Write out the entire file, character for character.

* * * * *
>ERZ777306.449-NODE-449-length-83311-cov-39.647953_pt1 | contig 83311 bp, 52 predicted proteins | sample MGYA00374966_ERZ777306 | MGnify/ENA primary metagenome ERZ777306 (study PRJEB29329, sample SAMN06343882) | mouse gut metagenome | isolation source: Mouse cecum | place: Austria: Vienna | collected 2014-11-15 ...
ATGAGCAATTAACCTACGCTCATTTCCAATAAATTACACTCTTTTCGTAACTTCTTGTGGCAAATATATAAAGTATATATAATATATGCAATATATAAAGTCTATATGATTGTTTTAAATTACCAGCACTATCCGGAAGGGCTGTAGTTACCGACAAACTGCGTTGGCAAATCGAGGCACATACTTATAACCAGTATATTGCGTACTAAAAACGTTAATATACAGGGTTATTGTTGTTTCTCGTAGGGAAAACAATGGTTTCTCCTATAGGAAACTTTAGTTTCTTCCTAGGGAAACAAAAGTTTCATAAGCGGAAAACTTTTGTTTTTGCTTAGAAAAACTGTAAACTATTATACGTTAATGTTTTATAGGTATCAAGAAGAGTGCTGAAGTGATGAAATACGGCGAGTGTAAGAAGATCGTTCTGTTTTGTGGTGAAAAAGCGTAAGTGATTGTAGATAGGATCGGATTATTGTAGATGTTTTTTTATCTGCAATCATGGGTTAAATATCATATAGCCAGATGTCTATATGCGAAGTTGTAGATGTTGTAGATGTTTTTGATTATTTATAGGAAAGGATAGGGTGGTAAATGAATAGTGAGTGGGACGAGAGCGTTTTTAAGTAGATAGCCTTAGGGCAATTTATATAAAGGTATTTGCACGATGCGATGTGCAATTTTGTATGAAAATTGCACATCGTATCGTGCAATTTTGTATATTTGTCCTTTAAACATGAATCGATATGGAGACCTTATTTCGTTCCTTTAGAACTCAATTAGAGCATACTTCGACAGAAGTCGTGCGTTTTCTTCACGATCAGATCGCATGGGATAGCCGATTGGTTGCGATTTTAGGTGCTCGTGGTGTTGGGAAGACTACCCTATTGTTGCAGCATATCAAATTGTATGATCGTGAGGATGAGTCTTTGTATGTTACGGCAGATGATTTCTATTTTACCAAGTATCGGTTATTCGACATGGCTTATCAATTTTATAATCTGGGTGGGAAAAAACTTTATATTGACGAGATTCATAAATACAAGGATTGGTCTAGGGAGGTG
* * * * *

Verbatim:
>ERZ777306.449-NODE-449-length-83311-cov-39.647953_pt1 | contig 83311 bp, 52 predicted proteins | sample MGYA00374966_ERZ777306 | MGnify/ENA primary metagenome ERZ777306 (study PRJEB29329, sample SAMN06343882) | mouse gut metagenome | isolation source: Mouse cecum | place: Austria: Vienna | collected 2014-11-15 ...
ATGAGCAATTAACCTACGCTCATTTCCAATAAATTACACTCTTTTCGTAACTTCTTGTGGCAAATATATAAAGTATATATAATATATGCAATATATAAAGTCTATATGATTGTTTTAAATTACCAGCACTATCCGGAAGGGCTGTAGTTACCGACAAACTGCGTTGGCAAATCGAGGCACATACTTATAACCAGTATATTGCGTACTAAAAACGTTAATATACAGGGTTATTGTTGTTTCTCGTAGGGAAAACAATGGTTTCTCCTATAGGAAACTTTAGTTTCTTCCTAGGGAAACAAAAGTTTCATAAGCGGAAAACTTTTGTTTTTGCTTAGAAAAACTGTAAACTATTATACGTTAATGTTTTATAGGTATCAAGAAGAGTGCTGAAGTGATGAAATACGGCGAGTGTAAGAAGATCGTTCTGTTTTGTGGTGAAAAAGCGTAAGTGATTGTAGATAGGATCGGATTATTGTAGATGTTTTTTTATCTGCAATCATGGGTTAAATATCATATAGCCAGATGTCTATATGCGAAGTTGTAGATGTTGTAGATGTTTTTGATTATTTATAGGAAAGGATAGGGTGGTAAATGAATAGTGAGTGGGACGAGAGCGTTTTTAAGTAGATAGCCTTAGGGCAATTTATATAAAGGTATTTGCACGATGCGATGTGCAATTTTGTATGAAAATTGCACATCGTATCGTGCAATTTTGTATATTTGTCCTTTAAACATGAATCGATATGGAGACCTTATTTCGTTCCTTTAGAACTCAATTAGAGCATACTTCGACAGAAGTCGTGCGTTTTCTTCACGATCAGATCGCATGGGATAGCCGATTGGTTGCGATTTTAGGTGCTCGTGGTGTTGGGAAGACTACCCTATTGTTGCAGCATATCAAATTGTATGATCGTGAGGATGAGTCTTTGTATGTTACGGCAGATGATTTCTATTTTACCAAGTATCGGTTATTCGACATGGCTTATCAATTTTATAATCTGGGTGGGAAAAAACTTTATATTGACGAGATTCATAAATACAAGGATTGGTCTAGGGAGGTG